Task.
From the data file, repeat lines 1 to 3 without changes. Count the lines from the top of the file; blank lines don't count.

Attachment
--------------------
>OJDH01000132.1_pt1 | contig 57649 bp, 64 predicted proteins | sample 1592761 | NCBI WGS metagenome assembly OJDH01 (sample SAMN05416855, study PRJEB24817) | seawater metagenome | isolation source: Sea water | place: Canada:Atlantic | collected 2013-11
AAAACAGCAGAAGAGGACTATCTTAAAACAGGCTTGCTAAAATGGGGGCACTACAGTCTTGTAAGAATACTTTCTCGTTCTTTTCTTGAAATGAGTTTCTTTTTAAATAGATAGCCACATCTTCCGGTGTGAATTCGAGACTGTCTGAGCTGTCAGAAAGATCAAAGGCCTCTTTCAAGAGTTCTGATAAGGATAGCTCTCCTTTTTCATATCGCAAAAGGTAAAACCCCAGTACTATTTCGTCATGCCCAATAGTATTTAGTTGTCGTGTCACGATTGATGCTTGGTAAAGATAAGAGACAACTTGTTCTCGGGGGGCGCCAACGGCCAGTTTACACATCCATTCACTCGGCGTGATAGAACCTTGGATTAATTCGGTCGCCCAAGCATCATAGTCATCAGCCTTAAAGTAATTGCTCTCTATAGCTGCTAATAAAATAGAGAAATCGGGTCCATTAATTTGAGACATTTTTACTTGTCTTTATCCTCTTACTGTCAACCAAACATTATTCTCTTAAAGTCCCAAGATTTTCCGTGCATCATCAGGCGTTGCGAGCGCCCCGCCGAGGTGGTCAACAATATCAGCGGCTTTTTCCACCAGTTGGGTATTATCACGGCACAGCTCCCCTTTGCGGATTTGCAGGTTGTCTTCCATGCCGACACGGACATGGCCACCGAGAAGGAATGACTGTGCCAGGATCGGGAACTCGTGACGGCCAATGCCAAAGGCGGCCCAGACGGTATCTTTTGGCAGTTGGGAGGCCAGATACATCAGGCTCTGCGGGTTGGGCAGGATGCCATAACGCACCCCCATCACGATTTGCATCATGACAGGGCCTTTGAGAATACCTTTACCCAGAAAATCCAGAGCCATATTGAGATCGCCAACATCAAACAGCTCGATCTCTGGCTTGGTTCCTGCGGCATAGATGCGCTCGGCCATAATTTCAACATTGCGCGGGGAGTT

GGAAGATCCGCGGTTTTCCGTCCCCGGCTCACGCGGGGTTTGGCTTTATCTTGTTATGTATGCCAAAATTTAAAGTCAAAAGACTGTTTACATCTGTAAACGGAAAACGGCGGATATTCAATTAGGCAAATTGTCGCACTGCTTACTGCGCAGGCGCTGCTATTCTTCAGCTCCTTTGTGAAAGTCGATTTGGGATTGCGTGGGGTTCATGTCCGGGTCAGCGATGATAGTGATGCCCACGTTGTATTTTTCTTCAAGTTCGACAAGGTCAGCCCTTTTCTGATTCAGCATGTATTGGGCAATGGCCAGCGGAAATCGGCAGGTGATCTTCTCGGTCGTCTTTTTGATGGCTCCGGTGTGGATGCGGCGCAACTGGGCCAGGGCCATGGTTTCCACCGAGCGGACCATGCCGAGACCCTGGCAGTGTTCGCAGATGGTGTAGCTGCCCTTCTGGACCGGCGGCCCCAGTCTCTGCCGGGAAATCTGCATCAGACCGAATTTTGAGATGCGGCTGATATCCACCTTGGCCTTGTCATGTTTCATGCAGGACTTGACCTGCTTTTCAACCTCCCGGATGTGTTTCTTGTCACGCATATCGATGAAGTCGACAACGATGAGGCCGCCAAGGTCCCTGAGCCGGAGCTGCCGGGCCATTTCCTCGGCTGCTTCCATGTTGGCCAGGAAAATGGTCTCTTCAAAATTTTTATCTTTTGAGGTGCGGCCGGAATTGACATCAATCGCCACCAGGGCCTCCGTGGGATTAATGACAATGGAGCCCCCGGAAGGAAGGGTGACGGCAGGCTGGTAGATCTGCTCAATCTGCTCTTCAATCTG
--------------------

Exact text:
>OJDH01000132.1_pt1 | contig 57649 bp, 64 predicted proteins | sample 1592761 | NCBI WGS metagenome assembly OJDH01 (sample SAMN05416855, study PRJEB24817) | seawater metagenome | isolation source: Sea water | place: Canada:Atlantic | collected 2013-11
AAAACAGCAGAAGAGGACTATCTTAAAACAGGCTTGCTAAAATGGGGGCACTACAGTCTTGTAAGAATACTTTCTCGTTCTTTTCTTGAAATGAGTTTCTTTTTAAATAGATAGCCACATCTTCCGGTGTGAATTCGAGACTGTCTGAGCTGTCAGAAAGATCAAAGGCCTCTTTCAAGAGTTCTGATAAGGATAGCTCTCCTTTTTCATATCGCAAAAGGTAAAACCCCAGTACTATTTCGTCATGCCCAATAGTATTTAGTTGTCGTGTCACGATTGATGCTTGGTAAAGATAAGAGACAACTTGTTCTCGGGGGGCGCCAACGGCCAGTTTACACATCCATTCACTCGGCGTGATAGAACCTTGGATTAATTCGGTCGCCCAAGCATCATAGTCATCAGCCTTAAAGTAATTGCTCTCTATAGCTGCTAATAAAATAGAGAAATCGGGTCCATTAATTTGAGACATTTTTACTTGTCTTTATCCTCTTACTGTCAACCAAACATTATTCTCTTAAAGTCCCAAGATTTTCCGTGCATCATCAGGCGTTGCGAGCGCCCCGCCGAGGTGGTCAACAATATCAGCGGCTTTTTCCACCAGTTGGGTATTATCACGGCACAGCTCCCCTTTGCGGATTTGCAGGTTGTCTTCCATGCCGACACGGACATGGCCACCGAGAAGGAATGACTGTGCCAGGATCGGGAACTCGTGACGGCCAATGCCAAAGGCGGCCCAGACGGTATCTTTTGGCAGTTGGGAGGCCAGATACATCAGGCTCTGCGGGTTGGGCAGGATGCCATAACGCACCCCCATCACGATTTGCATCATGACAGGGCCTTTGAGAATACCTTTACCCAGAAAATCCAGAGCCATATTGAGATCGCCAACATCAAACAGCTCGATCTCTGGCTTGGTTCCTGCGGCATAGATGCGCTCGGCCATAATTTCAACATTGCGCGGGGAGTT

GGAAGATCCGCGGTTTTCCGTCCCCGGCTCACGCGGGGTTTGGCTTTATCTTGTTATGTATGCCAAAATTTAAAGTCAAAAGACTGTTTACATCTGTAAACGGAAAACGGCGGATATTCAATTAGGCAAATTGTCGCACTGCTTACTGCGCAGGCGCTGCTATTCTTCAGCTCCTTTGTGAAAGTCGATTTGGGATTGCGTGGGGTTCATGTCCGGGTCAGCGATGATAGTGATGCCCACGTTGTATTTTTCTTCAAGTTCGACAAGGTCAGCCCTTTTCTGATTCAGCATGTATTGGGCAATGGCCAGCGGAAATCGGCAGGTGATCTTCTCGGTCGTCTTTTTGATGGCTCCGGTGTGGATGCGGCGCAACTGGGCCAGGGCCATGGTTTCCACCGAGCGGACCATGCCGAGACCCTGGCAGTGTTCGCAGATGGTGTAGCTGCCCTTCTGGACCGGCGGCCCCAGTCTCTGCCGGGAAATCTGCATCAGACCGAATTTTGAGATGCGGCTGATATCCACCTTGGCCTTGTCATGTTTCATGCAGGACTTGACCTGCTTTTCAACCTCCCGGATGTGTTTCTTGTCACGCATATCGATGAAGTCGACAACGATGAGGCCGCCAAGGTCCCTGAGCCGGAGCTGCCGGGCCATTTCCTCGGCTGCTTCCATGTTGGCCAGGAAAATGGTCTCTTCAAAATTTTTATCTTTTGAGGTGCGGCCGGAATTGACATCAATCGCCACCAGGGCCTCCGTGGGATTAATGACAATGGAGCCCCCGGAAGGAAGGGTGACGGCAGGCTGGTAGATCTGCTCAATCTGCTCTTCAATCTG